On Being in Community

At Beacon Christian School in St. Catharines, Ontario, students have the opportunity to learn about Georges Seurat and Pointilism in their art classes. The hallway walls are soon covered with the students’ colourful illustrations. Upon close inspection, each masterpiece displays a multitude of dots or bits of colour, covering the paper.

Art critics tell us that Post-Impressionists painters such as Seurat and Vincent Van Gogh incorporated unusual techniques such as rugged brush strokes or small intentional dots of colour to create beautiful works of art. To truly capture A Sunday on La Grande Jatte (Seurat) or Self Portrait with a Straw Hat (Van Gogh) in their entirety, the observer must step back to see the harmony of colour and technique.

In similar fashion, the concept of community can be seen as a collection of unique ideas, personalities and perspectives. Ellen Leanse (of Apple fame) says, “Any community brings diverse and sometimes unconventional elements together, creating a whole that is greater than the sum of its parts.” A community can display a harmony of many working together.

However, living in community seems almost counter-cultural, given the growing influences of our selfie-driven society. Type “self affirmation home decor” into a computer search engine and there are countless responses such as wall plaques that creatively state “I am Enough” and “Be Kind to Yourself.” Our bookstore shelves are filled with self-help books, and we are encouraged to practice self-care. Technology gives us the impression we are better connected than ever; yet anxiety, loneliness, and depression pervade and persist. While these things were created with good intentions, when we over-emphasize the individual instead of the group, we create fractures in our communal living.

This idea of community functioning as a harmony of many is threatened not just by the overemphasis of self, but it is also at risk when certain people are intentionally excluded or not welcomed. Hearing stories from families and staff in several Christian schools, there is a fear that welcoming children with special needs will negatively affect the academic reputation of the school. There are concerns of carrying the financial burden that comes with supporting vulnerable students, and there is apprehension of coming alongside people who think or believe differently than we do.

Jean Vanier writes in his book, Communities and Growth, “Communities need tensions if they are to grow and deepen… When everything is going well, when the community feels it is living successfully, its members tend to let their energies dissipate, and to listen less carefully to each other. Tensions bring people back to the reality of their helplessness.”

It is possible and tempting to create a closed community of just-like-me people and ideas that support our way of thinking. By contrast, in April 2017, Rabbi Lord Jonathan Sacks gave a powerful TedTalk in which he challenged the idea of surrounding ourselves with such a bubble. Sacks believes, “It’s the people not like us that make us grow.”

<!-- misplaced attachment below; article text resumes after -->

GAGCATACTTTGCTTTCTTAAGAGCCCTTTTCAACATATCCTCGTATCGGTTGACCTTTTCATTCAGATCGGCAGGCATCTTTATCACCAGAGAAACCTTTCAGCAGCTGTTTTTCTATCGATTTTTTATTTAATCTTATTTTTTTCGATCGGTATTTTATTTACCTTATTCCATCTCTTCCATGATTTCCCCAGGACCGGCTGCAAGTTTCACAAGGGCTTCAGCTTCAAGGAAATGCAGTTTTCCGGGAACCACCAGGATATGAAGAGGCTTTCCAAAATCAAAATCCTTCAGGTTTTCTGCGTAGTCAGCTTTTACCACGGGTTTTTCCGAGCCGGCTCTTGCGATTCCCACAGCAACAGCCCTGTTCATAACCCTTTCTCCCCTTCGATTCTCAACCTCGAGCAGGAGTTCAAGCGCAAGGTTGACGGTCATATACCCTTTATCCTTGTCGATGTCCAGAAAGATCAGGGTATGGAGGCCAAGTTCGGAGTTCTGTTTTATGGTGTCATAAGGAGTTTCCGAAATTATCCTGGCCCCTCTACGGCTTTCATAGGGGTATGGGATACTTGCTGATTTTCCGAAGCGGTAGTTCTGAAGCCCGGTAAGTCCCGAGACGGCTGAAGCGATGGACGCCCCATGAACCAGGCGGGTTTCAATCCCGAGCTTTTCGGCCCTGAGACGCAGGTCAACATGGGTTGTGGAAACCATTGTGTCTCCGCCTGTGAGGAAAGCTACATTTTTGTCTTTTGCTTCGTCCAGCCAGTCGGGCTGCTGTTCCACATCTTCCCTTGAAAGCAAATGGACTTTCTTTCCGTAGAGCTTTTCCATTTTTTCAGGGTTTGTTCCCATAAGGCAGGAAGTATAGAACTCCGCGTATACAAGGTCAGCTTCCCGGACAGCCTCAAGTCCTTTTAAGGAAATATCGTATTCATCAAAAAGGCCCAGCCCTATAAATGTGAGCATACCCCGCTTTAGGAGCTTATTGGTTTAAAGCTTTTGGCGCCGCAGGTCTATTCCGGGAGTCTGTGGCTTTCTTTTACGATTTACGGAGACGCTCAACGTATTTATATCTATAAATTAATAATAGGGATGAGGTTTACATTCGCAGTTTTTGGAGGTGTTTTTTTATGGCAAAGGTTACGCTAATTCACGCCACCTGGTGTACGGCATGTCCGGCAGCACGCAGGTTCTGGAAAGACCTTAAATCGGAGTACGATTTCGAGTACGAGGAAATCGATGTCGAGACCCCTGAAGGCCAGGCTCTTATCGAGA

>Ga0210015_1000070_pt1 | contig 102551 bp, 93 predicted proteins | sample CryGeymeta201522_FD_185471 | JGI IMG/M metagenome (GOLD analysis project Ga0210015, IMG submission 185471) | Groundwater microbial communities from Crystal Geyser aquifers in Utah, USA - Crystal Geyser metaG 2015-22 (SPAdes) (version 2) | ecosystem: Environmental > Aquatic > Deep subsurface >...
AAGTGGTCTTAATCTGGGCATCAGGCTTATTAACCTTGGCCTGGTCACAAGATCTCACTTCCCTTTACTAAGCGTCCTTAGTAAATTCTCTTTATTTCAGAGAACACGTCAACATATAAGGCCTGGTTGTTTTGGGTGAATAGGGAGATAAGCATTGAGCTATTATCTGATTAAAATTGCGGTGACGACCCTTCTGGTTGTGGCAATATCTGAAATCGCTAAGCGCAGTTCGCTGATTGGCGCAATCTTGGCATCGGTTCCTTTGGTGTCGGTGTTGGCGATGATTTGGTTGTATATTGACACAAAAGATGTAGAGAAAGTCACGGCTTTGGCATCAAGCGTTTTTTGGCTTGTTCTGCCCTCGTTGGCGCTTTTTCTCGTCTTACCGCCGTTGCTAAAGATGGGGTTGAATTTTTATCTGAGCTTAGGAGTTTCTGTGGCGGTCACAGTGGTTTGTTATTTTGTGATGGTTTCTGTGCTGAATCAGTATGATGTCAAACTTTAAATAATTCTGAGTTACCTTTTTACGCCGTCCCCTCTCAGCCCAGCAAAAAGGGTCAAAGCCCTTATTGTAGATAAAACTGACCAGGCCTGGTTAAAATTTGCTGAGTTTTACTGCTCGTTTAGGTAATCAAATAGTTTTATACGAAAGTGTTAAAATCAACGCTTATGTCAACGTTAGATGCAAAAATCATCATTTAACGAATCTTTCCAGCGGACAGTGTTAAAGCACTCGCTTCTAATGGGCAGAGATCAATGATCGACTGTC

We deceive ourselves if we think being strong together means only the strong belong together.  “It is only when we stand up, with all our failings and sufferings, and try to support others rather than withdraw into ourselves, that we can fully live the life of community,” writes Jean Vanier.

In the last few months, I have heard some interesting perspectives and stories from families and staff of Christian schools. No one disagrees with the idea of living in community, but the expression of what that looks like in the classroom, in the staff room, in the office and in the greater community is the challenge. Almost every conversation quickly turns to the financial struggle of covering the cost of exceptional needs. Closely following the talk of money is the concern of welcoming families who are new to the school community who have children with special needs. I have heard more than once that it is far easier “to take care of our own.”

Yet when we practice the idea of living in communities of belonging, we begin to see that there are intersecting points of common ground with our own school community and with other surrounding communities. Sharing best practices and resources between administrators, staff, and families of our Christian schools with other independent and publicly-funded schools, with local agencies, and with other care providers, brings a deeper and richer understanding of community.

Reconsidering how we define community is closely tied with how we practise belonging. If it hasn’t happened yet, now is the time to talk about how we practise community, and how we practise belonging. What structures, policies and practices are in place that enhance communities of belonging – and what needs to change? What language do we use when we promote our schools, meet with new families, and discuss issues in meetings? How do we lovingly and humbly work through the circumstances that are beyond our own capabilities and finances?

I invite you to share with me your story.